1991. The British Journal of Radiology, 64, 386-402

Magnetic resonance imaging of spinal trauma By R. W. Kerslake, MRCP, FRCR, *T. Jaspan, MRCP, FRCR and B. S. Worthington, BSc, FRCR Sub-Department of Academic Radiology, and 'Department of Neuroradiology, University Hospital, Queen's Medical Centre, Nottingham NG7 2UH, UK

{Received September 1990 and in revised form December 1990) Keywords: MR imaging, Spine, Injuries, Spinal cord injuries, Syringomyelia

Abstract. A retrospective series of 118 magnetic resonance examinations of 110 patients who had sustained previous spinal trauma is reported. Examinations performed within 3 weeks of trauma showed extraspinal soft tissue (including ligamentous) injury in 48% and intraspinal lesions in 61% (mostly consisting of extradural haematoma and spinal cord contusion). In examinations performed more than 3 weeks after injury intraspinal abnormalities were shown in 51% and these represented spinal cord compression, atrophy, myelomalacia and syringohydromyelia. Magnetic resonance imaging has the unique capability of displaying non-invasively the late sequelae of spinal trauma permitting simultaneous evaluation of the extra-spinal soft tissues, vertebral column and spinal cord. It is therefore recommended as the technique of choice in the investigation of patients who have sustained previous spinal injury, particularly those with neurological deficit. In the acute phase potentially remediable causes of neurological impairment such as disc herniation or extradural haematoma can be identified. Signal changes in the cord may allow the prognosis for neurological recovery to be established. In the later stages sequelae such as cord atrophy, myelomalacia and syringohydromyelia are accurately identified and surgical therapy may be guided, where appropriate.

Magnetic resonance imaging (MRI) has the unique capability of displaying non-invasively the late sequelae of spinal trauma permitting simultaneous evaluation of the extra-spinal soft tissues, vertebral column and spinal cord. Materials and methods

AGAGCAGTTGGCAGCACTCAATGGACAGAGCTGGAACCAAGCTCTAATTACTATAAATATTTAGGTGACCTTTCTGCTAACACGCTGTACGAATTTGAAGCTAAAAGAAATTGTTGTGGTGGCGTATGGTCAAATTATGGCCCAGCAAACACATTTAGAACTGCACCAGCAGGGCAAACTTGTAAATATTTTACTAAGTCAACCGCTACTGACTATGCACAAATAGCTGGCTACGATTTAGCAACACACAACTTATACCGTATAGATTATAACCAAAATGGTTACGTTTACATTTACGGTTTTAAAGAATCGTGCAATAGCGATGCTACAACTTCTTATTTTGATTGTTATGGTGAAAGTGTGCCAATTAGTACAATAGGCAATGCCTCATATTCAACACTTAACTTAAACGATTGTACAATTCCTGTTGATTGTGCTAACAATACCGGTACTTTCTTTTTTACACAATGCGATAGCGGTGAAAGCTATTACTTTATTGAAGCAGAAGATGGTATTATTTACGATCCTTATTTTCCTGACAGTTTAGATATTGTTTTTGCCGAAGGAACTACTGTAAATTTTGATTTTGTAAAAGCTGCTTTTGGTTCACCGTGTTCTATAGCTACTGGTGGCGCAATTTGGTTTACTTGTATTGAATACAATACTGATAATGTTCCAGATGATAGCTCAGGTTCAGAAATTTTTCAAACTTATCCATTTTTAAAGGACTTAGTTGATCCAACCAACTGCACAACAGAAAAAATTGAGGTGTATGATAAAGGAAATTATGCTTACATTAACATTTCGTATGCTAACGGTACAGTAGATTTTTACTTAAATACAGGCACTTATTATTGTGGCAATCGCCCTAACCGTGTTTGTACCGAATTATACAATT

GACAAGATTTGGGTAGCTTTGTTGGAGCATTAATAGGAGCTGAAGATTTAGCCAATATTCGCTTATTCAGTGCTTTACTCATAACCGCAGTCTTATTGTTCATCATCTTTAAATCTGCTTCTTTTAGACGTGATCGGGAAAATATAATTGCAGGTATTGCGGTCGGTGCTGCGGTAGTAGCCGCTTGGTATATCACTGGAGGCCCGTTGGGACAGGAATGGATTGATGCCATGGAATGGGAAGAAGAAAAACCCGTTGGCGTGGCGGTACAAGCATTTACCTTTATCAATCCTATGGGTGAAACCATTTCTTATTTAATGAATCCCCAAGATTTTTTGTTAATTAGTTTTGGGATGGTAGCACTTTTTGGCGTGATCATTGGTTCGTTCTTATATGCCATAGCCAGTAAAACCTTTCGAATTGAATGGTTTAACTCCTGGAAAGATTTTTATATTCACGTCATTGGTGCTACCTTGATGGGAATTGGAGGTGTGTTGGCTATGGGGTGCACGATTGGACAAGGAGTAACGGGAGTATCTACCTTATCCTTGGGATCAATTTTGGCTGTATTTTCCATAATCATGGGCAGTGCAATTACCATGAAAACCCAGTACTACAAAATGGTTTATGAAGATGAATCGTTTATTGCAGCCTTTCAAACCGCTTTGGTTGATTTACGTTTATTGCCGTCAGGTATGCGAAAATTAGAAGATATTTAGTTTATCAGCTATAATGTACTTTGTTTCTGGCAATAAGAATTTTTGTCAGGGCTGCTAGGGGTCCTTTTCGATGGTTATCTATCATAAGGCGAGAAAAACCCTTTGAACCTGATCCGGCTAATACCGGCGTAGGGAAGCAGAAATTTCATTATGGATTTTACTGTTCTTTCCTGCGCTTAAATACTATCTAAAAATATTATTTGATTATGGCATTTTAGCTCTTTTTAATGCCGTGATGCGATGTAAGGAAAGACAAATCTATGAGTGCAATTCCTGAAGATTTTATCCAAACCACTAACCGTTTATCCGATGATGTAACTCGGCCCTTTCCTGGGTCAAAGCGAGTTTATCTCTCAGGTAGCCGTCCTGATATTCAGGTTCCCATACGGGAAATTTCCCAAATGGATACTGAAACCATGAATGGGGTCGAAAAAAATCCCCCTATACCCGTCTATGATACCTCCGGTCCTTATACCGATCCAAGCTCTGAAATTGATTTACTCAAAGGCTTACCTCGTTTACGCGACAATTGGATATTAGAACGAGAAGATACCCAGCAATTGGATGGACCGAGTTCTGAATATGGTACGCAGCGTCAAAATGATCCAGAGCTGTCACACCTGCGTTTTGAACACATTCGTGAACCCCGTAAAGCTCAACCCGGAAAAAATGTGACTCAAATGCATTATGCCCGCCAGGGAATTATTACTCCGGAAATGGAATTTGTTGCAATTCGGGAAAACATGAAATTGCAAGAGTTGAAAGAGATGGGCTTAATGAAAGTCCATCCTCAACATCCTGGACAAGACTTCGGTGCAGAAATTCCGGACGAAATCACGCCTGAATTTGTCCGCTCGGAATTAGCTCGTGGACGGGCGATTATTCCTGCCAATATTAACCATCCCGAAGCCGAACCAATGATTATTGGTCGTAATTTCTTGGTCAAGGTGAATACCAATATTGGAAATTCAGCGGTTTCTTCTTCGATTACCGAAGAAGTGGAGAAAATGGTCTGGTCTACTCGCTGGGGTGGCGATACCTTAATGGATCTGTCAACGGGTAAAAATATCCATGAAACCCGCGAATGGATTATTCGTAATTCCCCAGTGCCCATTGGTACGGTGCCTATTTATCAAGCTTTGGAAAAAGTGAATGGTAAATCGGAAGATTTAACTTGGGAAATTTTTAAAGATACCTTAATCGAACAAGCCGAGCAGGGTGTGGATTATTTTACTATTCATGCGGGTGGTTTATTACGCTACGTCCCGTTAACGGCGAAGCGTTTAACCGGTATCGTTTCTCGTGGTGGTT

A retrospective series of 118 MR imaging examinations of 110 patients who had sustained previous spinal trauma was analysed. The study population included all patients with a history of previous spinal trauma referred for spinal MR imaging between late 1985 and early 1990. Magnetic resonance imaging was performed to evaluate suspected vertebral column fractures or ligamentous injuries, spinal injuries with suspected cord damage or progressive neurological deficit or, in a minority of cases, the intervertebral disc status following spinal trauma. The interval from trauma to MR imaging was less than 3 weeks in 44 examinations (Group 1) and from 3 weeks to 40 years in 74 examinations (Group 2). The age range of the patients was 4 days to 80 years, mean 40 years. There were 75 males and 35 females. The male: female ratio was 3:1 in Group 1 and 2:1 in Group 2. The level of injuries is shown in Table I. Magnetic resonance imaging was carried out at 0.15 Tesla using a dedicated surface coil appropriate to the region in all but two cases (who were examined using the body coil). Short repetition time (TR)/short echo time (TE) spin-echo (TR, 500/TE, 40) sequences (^-weighted spin-echo, 7JAVSE) were routinely employed in the sagittal and axial planes, supplemented Address correspondence to: Dr R. W. Kerslake, MRI Unit, Queen's Medical Centre, Nottingham NG7 2UH. 386

Table I. Level of injuries Level

Group 1 (n = 44)

Group 2 (n = 74)

Cervical Upper thoracic (T1-T6) Lower thoracic (T7-T10) Thoracolumbar (Tl 1-L2) Lower lumbar (L3-L5) Two or more levels

23 6 5 6

33 7 6 21 4 4

2 4

by sagittal plane long TR/long TE (TR, 1600/TE, 80) (^-weighted spin-echo, 7JWSE) or short time to inversion recovery (STIR) sequences in most instances. Medically unstable patients were not imaged. Patients with potentially unstable injuries or those requiring traction were carefully transferred to the scanning table under medical supervision. Traction halos were left in place for two examinations. Each examination was assessed with respect to the extraspinal soft tissues, the vertebral column (including intervertebral discs) and the intraspinal contents. Image quality was also graded subjectively. A consensus report for each set of images was produced by two radiologists experienced in MR imaging. The MR images were reported without knowledge of the findings of either clinical examination or other imaging methods. Results

The proportion of scans showing abnormalities in the extraspinal soft tissues, the vertebral column and the intraspinal contents is shown in Table II. The detailed results for Groups 1 and 2 will be described separately. The British Journal of Radiology, May 1991

MRI of spinal trauma Table II. Proportion of examinations showing abnormalities in region Region

Group 1 (n = 44)

Group 2 (n = 74)

Extraspinal Vertebral column Intraspinal Normal

21 27 28 7

2 59 38 11

(48%) (61%) (63%) (16%)

(3%) (79%) (51%) (15%)

Group 1

Of the 44 examinations, 10 were obtained within 24 hours of injury and 34 within the first week. Image quality was judged to be good or excellent in 68%, fair or poor in 30% and non-diagnostic in 2%. No abnormality was present in seven examinations (16%). Extraspinal soft tissue abnormalities were shown in 21 scans (48%) and comprised prevertebral soft tissue